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An Analysis of In re Middleton – The Bankruptcy Court For The Southern District Of Alabama’s Attempt To Incorporate The 2015 State Of Alabama Amendments To The Exemption Statutes Into The U.S. Bankruptcy Code

Presented By
G. John Dezenberg, Jr.
& Brandon N. Smith

Scene From The Film “Ghostbusters” (1984)

Dr. Peter Venkman: This City is headed for a disaster of biblical proportions!

Mayor: What do you mean “biblical”?

Dr. Ray Stantz: What he means is Old Testament, Mr. Mayor, real “Wrath of God” type stuff.

Dr. Peter Venkman: Exactly!

Dr. Ray Stantz: Fire and Brimstone coming down from the skies! Rivers and Seas boiling!

Dr. Egon Spengler: Forty-years of Darkness! Earthquakes! Volcanoes!

Winston Zeddemore: The Dead rising from the Grave!

Dr. Peter Venkman: Human Sacrifice! Dogs and Cats living together….Mass Hysteria!

When I read the U.S. Bankruptcy Court For The Southern District of Alabama’s Opinion of In re Middleton, 15-01879, et al., I am reminded of the above scene from one of the all-time great movies, “Ghostbusters” (the 1984 edition, not the 2016 remake which I am certain will rank with “Karate Kid” or “Arthur” as one of the worst remakes of all time). The Court begins its analysis by citing the “binding authority” of First National Bank v. Norris, 701 F.2d 902 (11th Cir. 1983), where the 11th Circuit applied amended Alabama exemptions only to debts incurred after the onset date of the new exemptions statute, then cites the Antonin Scalia authored U.S. Supreme Court case of Owen v. Owen, 111 S.Ct. 1833 (1991), which eloquently discusses why the Norris case is wrong (because the United States Bankruptcy Code overrides State Statutes that conflict with the Code), discusses the “Dogs and Cats living together” consequences from trying to apply what will be four different exemption amounts (due to Alabama Code § 6-10-12 automatically adjusting exemption amounts every three years) to differing debts in Bankruptcy cases to be filed 9 or 10 years hence, but then says that Owen v. Owen is not controlling and does not overrule Norris because it is a “lien avoidance” case, and further rules that Alabama Code § 6-10-12 hasn’t supplanted § 6-10-1 “yet” because it will not “take effect until April 2018”.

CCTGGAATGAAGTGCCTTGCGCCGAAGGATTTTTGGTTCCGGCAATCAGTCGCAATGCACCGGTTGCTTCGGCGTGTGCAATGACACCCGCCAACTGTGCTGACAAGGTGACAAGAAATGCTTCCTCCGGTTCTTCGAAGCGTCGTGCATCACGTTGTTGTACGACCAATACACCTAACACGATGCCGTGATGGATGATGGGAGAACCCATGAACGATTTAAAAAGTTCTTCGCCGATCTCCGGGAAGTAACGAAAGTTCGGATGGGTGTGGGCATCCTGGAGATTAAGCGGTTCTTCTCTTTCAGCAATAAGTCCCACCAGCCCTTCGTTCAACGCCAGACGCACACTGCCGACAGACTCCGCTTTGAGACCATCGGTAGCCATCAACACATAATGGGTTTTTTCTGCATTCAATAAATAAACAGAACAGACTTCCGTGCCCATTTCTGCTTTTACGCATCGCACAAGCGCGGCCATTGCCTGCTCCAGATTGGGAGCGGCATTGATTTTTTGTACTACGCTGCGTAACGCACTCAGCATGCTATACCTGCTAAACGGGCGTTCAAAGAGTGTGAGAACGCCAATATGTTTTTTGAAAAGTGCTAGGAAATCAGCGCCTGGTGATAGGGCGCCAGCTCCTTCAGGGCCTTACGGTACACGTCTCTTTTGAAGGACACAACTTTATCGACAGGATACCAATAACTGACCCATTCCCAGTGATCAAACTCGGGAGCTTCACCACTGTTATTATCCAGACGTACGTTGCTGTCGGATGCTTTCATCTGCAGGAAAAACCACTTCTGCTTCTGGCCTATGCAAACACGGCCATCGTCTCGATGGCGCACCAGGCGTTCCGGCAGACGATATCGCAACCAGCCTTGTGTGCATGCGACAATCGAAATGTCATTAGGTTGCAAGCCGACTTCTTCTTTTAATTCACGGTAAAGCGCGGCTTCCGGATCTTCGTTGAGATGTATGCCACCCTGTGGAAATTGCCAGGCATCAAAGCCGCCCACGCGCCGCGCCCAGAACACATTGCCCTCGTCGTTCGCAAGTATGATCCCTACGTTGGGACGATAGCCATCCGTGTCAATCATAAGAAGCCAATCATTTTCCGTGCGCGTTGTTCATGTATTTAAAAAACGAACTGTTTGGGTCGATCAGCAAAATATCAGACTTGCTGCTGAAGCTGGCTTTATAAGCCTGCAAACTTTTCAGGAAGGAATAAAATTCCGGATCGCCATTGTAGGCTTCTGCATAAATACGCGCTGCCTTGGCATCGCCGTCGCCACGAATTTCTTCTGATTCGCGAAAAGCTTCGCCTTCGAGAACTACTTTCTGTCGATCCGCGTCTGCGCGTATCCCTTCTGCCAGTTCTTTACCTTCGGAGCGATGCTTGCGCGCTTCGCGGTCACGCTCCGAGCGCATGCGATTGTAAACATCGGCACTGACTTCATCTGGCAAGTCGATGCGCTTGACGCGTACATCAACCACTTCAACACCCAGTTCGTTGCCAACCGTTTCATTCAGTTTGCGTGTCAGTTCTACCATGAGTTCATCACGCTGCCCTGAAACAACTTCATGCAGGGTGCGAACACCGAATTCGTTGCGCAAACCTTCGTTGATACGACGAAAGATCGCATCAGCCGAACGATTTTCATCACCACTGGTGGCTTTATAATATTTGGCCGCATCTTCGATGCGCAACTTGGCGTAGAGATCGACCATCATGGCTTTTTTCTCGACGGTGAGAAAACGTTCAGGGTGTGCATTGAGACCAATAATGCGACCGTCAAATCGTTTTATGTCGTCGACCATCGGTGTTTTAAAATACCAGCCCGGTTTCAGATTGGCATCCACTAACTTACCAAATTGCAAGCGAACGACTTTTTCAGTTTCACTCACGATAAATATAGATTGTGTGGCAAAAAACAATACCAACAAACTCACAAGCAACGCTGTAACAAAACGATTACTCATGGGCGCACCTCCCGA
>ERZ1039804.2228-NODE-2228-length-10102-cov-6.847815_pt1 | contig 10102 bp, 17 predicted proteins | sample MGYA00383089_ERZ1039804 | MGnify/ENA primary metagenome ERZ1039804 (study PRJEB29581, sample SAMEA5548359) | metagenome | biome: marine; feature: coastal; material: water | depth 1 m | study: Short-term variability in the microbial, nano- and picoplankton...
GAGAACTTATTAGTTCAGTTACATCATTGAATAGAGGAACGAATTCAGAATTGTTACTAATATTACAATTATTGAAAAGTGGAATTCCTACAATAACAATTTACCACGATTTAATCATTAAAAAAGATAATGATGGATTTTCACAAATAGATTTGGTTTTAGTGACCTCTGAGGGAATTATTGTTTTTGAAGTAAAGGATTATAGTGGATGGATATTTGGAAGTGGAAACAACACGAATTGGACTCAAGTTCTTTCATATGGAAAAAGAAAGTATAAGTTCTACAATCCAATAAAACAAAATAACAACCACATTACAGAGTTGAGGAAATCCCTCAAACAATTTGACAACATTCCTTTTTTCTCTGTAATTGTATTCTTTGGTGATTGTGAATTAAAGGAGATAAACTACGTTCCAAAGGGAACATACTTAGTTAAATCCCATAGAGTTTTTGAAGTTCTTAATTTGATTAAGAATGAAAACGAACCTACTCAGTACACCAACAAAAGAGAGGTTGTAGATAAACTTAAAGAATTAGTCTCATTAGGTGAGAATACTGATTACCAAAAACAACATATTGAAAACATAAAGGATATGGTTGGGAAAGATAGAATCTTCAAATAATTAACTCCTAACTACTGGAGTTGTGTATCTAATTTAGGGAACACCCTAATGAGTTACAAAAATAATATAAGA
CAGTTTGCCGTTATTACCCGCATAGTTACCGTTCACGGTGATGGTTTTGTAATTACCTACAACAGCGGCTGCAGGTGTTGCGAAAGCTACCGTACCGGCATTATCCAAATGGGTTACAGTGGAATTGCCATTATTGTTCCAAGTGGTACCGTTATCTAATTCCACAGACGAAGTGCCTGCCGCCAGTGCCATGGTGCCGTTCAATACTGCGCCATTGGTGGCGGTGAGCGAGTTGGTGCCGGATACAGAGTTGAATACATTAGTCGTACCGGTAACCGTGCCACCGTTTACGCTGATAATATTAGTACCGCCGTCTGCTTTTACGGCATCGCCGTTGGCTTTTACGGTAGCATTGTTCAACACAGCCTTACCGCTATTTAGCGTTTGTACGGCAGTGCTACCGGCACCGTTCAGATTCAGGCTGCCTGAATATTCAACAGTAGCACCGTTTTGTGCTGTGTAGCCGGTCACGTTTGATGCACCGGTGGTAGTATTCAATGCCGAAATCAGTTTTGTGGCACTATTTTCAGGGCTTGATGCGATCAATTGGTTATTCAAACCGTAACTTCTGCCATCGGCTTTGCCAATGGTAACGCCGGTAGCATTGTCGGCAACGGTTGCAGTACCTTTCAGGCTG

The Southern District Bankruptcy Court decides that you cannot apply different exemptions amounts to different debts that fall within the same class under the Bankruptcy Code, because to do so would clearly violate § 726 (b). They thus rule that if all of the Debt in a Bankruptcy Case was incurred prior to June 11, 2015, then you would apply the old Alabama Exemption Statutes to the debts listed in the Bankruptcy Case. If you have any debt incurred after June 11, 2015, then you apply the new Alabama Exemption Amounts to all debts listed in the Bankruptcy Case. It appears to me that any Bankruptcy Attorney approached by a client with all of their debt incurred prior to June 11, 2015, would be committing malpractice not to advise such a client to make some small charge on a credit card or to get a small payday loan in order to take advantage of the $15,0000.00 homestead exemption and $7500.00 personal property exemption (remember, Congress only forbid attorneys from advising their clients to incur secured debt in order to qualify to file Chapter 7 under the means test created under BAPCPA. The Bankruptcy Code is silent as to incurring debt to increase your exemption amounts.)